Probiotic bacteria reduce salmonella typhimurium intestinal colonization by competing for iron

Cell Host Microbe. 2013 Jul 17;14(1):26-37. doi: 10.1016/j.chom.2013.06.007.


Host inflammation alters the availability of nutrients such as iron to limit microbial growth. However, Salmonella enterica serovar Typhimurium thrives in the inflamed gut by scavenging for iron with siderophores. By administering Escherichia coli strain Nissle 1917, which assimilates iron by similar mechanisms, we show that this nonpathogenic bacterium can outcompete and reduce S. Typhimurium colonization in mouse models of acute colitis and chronic persistent infection. This probiotic activity depends on E. coli Nissle iron acquisition, given that mutants deficient in iron uptake colonize the intestine but do not reduce S. Typhimurium colonization. Additionally, the ability of E. coli Nissle to overcome iron restriction by the host protein lipocalin 2, which counteracts some siderophores, is essential, given that S. Typhimurium is unaffected by E. coli Nissle in lipocalin 2-deficient mice. Thus, iron availability impacts S. Typhimurium growth, and E. coli Nissle reduces S. Typhimurium intestinal colonization by competing for this limiting nutrient.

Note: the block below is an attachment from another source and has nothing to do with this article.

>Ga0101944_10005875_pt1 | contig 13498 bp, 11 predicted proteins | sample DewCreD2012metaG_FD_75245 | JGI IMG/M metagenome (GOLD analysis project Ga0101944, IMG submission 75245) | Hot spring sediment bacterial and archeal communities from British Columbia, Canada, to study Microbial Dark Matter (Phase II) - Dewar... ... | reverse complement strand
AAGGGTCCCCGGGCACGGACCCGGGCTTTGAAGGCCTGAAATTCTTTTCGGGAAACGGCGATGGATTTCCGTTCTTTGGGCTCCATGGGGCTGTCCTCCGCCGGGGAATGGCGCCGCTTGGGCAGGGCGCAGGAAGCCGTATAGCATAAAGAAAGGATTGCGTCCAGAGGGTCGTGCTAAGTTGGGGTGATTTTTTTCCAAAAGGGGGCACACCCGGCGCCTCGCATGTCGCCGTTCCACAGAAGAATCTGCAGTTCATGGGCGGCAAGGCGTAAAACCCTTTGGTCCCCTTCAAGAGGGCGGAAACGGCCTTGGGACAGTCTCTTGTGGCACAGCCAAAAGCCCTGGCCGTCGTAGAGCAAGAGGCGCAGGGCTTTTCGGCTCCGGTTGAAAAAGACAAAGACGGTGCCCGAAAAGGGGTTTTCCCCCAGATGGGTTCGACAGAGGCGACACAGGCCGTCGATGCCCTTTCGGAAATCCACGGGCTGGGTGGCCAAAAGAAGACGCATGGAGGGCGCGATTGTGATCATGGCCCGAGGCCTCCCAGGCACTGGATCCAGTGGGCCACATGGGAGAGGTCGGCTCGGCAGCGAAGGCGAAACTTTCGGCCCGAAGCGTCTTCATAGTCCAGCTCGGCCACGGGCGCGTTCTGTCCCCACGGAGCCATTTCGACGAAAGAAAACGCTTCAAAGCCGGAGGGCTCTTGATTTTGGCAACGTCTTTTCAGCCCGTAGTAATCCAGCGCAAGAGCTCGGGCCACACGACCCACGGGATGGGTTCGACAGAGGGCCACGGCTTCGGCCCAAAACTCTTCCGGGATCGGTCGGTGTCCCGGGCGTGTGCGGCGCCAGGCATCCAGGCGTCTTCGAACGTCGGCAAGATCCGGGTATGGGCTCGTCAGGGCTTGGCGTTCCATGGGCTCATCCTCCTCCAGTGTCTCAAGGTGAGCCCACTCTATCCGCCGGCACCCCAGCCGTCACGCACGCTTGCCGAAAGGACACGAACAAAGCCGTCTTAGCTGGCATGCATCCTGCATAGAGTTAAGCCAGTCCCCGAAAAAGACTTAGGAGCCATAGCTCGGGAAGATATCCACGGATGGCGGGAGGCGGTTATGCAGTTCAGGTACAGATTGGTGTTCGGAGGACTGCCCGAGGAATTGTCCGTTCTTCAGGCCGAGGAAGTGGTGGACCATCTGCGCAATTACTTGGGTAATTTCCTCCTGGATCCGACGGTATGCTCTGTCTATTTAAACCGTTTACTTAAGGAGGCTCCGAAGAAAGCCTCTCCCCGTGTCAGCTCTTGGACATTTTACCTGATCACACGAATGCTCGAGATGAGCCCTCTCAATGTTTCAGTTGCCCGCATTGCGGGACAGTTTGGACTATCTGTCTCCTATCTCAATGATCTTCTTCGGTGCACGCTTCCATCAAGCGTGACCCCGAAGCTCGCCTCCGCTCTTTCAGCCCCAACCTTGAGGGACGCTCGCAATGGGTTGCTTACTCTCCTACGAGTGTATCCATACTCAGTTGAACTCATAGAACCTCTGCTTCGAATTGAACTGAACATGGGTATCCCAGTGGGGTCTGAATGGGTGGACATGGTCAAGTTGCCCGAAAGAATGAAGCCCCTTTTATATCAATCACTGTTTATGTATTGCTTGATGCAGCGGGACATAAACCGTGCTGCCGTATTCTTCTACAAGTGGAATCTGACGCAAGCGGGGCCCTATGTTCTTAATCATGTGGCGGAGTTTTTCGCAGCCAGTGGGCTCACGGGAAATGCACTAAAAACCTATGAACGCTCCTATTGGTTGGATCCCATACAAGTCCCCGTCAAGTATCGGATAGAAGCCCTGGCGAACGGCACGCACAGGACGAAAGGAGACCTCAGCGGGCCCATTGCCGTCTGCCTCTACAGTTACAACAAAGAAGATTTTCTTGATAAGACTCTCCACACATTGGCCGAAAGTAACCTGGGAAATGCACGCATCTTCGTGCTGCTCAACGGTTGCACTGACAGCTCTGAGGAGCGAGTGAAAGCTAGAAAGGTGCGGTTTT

Publication types

  • Research Support, N.I.H., Intramural
  • Research Support, Non-U.S. Gov't

MeSH terms

  • Animals
  • Colitis / drug therapy*
  • Colitis / metabolism
  • Colitis / microbiology
  • Escherichia coli / metabolism*
  • Female
  • Humans
  • Intestinal Mucosa / metabolism
  • Intestines / microbiology*
  • Iron / metabolism*
  • Mice
  • Mice, Inbred C57BL
  • Probiotics / metabolism
  • Probiotics / therapeutic use*
  • Salmonella Infections / drug therapy
  • Salmonella Infections / metabolism
  • Salmonella Infections / microbiology*
  • Salmonella typhimurium / growth & development*
  • Salmonella typhimurium / metabolism*


  • Iron